I've asked three of the local Licensed and Insured
Professional HVAC companies here and gotten an
"err, umm, well.." response from them. Hence my
post here to anyone still around.
The situation is that we've got a boiler (Lochinvar,
if that matters..) that we installed about five years
ago, replacing the old one and saving us plenty thanks
to its much higher efficiency.
However, we've run into a problem (not directly
related to the boiler).
One heating zone goes to a bathroom in the garage (the
rest of the garage is unheated). We're in a _cold_
zone and what happened last year (20 degrees F below zero..)
The house is well insulated. The garage isn't.
So the house got to 70 degrees and the thermostat
shut off the boiler and the water pump.
It took (numbers made up here) an hour before the
house dropped two degrees and the thermostat kicked
back on. However, the garage, bathroom, and the
heating loop there... froze a _lot_
This led to the pipe in the garage bathroom freezing
and cracking, and we know the rest of that story.
(Fortunately not tooooo much water damage).
Anyway, our plumber replaced that whole section
of pipe with a brand new SlantFin segment.
The Licensed and Insured company suggested one
way to prevent this in the future was to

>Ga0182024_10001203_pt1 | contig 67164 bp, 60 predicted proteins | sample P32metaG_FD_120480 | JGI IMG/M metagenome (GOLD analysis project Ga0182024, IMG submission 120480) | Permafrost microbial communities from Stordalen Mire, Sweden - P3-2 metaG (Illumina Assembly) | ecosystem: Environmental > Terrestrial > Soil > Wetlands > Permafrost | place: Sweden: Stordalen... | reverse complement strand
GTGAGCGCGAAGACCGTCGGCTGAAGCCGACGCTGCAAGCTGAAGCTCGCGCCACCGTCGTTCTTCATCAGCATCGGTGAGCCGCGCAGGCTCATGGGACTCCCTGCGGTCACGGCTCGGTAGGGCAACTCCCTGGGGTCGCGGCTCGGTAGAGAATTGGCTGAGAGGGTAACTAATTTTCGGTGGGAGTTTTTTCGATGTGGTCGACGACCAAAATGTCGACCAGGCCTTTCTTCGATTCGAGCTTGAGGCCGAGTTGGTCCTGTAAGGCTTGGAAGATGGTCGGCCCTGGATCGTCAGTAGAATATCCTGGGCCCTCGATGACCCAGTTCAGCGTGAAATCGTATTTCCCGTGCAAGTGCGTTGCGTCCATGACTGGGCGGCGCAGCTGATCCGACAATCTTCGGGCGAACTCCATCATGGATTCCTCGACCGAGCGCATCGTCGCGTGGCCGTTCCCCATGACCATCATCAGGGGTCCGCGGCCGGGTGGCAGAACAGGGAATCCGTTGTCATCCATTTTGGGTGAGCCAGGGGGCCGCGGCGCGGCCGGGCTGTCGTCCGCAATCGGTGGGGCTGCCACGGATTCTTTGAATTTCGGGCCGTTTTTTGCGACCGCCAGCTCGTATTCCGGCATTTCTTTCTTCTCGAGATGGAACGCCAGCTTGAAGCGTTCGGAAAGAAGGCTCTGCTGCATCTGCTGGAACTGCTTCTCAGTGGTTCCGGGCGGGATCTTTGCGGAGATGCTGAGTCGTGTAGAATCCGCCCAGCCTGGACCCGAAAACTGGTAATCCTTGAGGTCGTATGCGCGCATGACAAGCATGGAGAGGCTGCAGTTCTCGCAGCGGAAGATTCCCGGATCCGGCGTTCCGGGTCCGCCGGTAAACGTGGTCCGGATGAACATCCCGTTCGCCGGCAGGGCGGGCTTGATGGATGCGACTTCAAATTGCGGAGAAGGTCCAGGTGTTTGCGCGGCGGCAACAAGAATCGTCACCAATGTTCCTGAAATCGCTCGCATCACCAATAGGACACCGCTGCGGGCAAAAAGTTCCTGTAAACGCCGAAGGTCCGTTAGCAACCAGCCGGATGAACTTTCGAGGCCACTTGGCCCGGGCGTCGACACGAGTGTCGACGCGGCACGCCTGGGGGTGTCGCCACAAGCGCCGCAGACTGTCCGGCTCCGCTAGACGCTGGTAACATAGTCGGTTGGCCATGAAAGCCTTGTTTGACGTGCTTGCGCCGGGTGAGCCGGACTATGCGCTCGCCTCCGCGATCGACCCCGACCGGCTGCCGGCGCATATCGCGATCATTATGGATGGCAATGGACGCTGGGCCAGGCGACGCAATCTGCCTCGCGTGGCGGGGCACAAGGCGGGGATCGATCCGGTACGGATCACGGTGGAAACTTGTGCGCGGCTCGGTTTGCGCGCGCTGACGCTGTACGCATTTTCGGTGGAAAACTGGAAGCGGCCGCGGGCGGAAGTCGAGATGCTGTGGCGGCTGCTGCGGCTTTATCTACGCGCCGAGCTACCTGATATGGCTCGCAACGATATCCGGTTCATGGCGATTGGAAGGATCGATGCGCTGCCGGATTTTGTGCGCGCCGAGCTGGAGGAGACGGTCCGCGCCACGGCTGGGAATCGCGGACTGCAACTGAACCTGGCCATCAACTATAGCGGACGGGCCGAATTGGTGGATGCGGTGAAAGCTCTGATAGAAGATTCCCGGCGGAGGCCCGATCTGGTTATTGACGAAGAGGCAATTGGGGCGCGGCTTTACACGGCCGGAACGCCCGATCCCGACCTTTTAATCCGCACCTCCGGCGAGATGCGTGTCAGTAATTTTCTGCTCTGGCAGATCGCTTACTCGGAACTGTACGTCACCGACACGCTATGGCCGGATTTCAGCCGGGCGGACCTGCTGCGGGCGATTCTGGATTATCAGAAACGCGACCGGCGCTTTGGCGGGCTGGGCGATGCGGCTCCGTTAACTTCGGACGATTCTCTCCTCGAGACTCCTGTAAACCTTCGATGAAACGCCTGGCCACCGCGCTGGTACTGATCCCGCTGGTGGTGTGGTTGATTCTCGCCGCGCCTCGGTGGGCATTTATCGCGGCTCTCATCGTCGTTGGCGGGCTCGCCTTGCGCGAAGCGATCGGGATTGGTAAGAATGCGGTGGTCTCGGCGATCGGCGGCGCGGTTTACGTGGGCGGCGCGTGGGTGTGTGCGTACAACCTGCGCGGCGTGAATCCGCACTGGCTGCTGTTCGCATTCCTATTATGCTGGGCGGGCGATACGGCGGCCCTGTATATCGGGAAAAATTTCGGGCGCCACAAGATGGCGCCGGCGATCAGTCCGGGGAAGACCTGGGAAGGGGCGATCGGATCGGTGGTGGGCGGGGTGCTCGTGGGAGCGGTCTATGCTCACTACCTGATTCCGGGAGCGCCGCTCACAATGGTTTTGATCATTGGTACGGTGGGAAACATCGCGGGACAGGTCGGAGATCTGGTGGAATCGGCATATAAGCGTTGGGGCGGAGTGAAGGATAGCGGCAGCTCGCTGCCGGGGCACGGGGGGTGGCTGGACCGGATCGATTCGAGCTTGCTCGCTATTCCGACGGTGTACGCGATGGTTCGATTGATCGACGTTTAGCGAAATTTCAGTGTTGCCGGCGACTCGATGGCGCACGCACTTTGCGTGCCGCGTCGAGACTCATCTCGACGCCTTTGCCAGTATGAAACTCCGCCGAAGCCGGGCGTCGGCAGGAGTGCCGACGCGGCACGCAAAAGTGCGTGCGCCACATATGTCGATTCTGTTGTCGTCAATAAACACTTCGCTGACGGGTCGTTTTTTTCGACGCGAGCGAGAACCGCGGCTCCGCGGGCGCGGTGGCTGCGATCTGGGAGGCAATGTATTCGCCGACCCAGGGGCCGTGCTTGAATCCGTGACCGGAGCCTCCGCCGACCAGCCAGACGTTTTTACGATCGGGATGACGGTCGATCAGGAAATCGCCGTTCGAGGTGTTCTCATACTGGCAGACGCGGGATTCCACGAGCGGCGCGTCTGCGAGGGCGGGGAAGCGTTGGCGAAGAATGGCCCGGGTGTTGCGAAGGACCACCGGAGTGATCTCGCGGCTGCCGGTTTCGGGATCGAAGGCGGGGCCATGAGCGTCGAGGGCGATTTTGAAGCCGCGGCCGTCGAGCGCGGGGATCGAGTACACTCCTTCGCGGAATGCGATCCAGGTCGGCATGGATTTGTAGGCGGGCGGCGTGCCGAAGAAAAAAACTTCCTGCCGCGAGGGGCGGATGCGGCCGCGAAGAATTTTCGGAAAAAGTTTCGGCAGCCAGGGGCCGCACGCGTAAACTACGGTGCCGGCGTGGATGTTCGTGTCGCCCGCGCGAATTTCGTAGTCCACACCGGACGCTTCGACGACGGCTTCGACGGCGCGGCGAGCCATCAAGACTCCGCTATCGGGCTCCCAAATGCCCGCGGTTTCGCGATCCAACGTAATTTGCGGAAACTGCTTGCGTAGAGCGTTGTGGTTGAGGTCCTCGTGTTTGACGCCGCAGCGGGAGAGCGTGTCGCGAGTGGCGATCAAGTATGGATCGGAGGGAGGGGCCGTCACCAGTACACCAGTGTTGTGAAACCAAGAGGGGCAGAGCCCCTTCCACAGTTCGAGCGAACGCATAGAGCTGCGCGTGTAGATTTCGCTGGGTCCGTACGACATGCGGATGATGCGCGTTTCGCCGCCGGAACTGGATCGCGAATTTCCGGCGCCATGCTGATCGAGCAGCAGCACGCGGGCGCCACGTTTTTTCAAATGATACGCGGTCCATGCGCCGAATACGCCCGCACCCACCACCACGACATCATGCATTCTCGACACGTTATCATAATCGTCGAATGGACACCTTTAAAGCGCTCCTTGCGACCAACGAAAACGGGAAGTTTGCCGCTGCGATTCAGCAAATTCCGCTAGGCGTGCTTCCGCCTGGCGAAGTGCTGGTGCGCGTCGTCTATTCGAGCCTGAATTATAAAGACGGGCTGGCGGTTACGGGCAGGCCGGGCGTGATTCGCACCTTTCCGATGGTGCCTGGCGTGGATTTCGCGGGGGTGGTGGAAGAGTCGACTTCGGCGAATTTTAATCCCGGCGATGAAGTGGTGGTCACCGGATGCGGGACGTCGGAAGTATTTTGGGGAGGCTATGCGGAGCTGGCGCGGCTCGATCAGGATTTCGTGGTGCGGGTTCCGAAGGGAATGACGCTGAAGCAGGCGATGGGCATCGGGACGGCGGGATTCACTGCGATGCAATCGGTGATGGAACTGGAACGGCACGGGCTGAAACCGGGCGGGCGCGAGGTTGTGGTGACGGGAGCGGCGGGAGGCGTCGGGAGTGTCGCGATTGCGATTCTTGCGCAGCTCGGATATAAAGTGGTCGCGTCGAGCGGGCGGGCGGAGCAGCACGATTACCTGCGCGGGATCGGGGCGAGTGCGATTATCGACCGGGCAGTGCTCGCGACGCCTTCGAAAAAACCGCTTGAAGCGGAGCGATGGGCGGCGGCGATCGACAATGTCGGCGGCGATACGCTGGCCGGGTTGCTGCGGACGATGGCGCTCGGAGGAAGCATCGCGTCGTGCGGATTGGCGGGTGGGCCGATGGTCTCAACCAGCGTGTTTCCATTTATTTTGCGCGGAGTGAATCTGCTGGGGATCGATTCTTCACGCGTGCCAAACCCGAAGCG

replace the water in the loop with..
--- ANTIFREEZE ---
Simple enough and makes sense. But then I asked the
question that stumped him and two other local groups:
Is the antifreeze solution less effective at heat transfer,
and if so, will this mean we'll be burning more fuel?
About two decades ago I spec'ed out a water cooled
air conditioning system. (This was going to be inside
a completely inaccessable interior room, so the only
plausable way to cool it down was with a water cooled unit).
The spec sheets described the various options, but since
we couldn't use a "once through" we looked at the
various outdoor radiator cooling choices.
The info sheets had the various figures, BUT said that
if using antifreeze, to derate the numbers by ten percent.
So... anyone know if this is still the case today, and
if we'd have to make allowances for a hot water boiler?
Knowledge may be power, but communications is the key
[to foil spammers, my address has been double rot-13 encoded]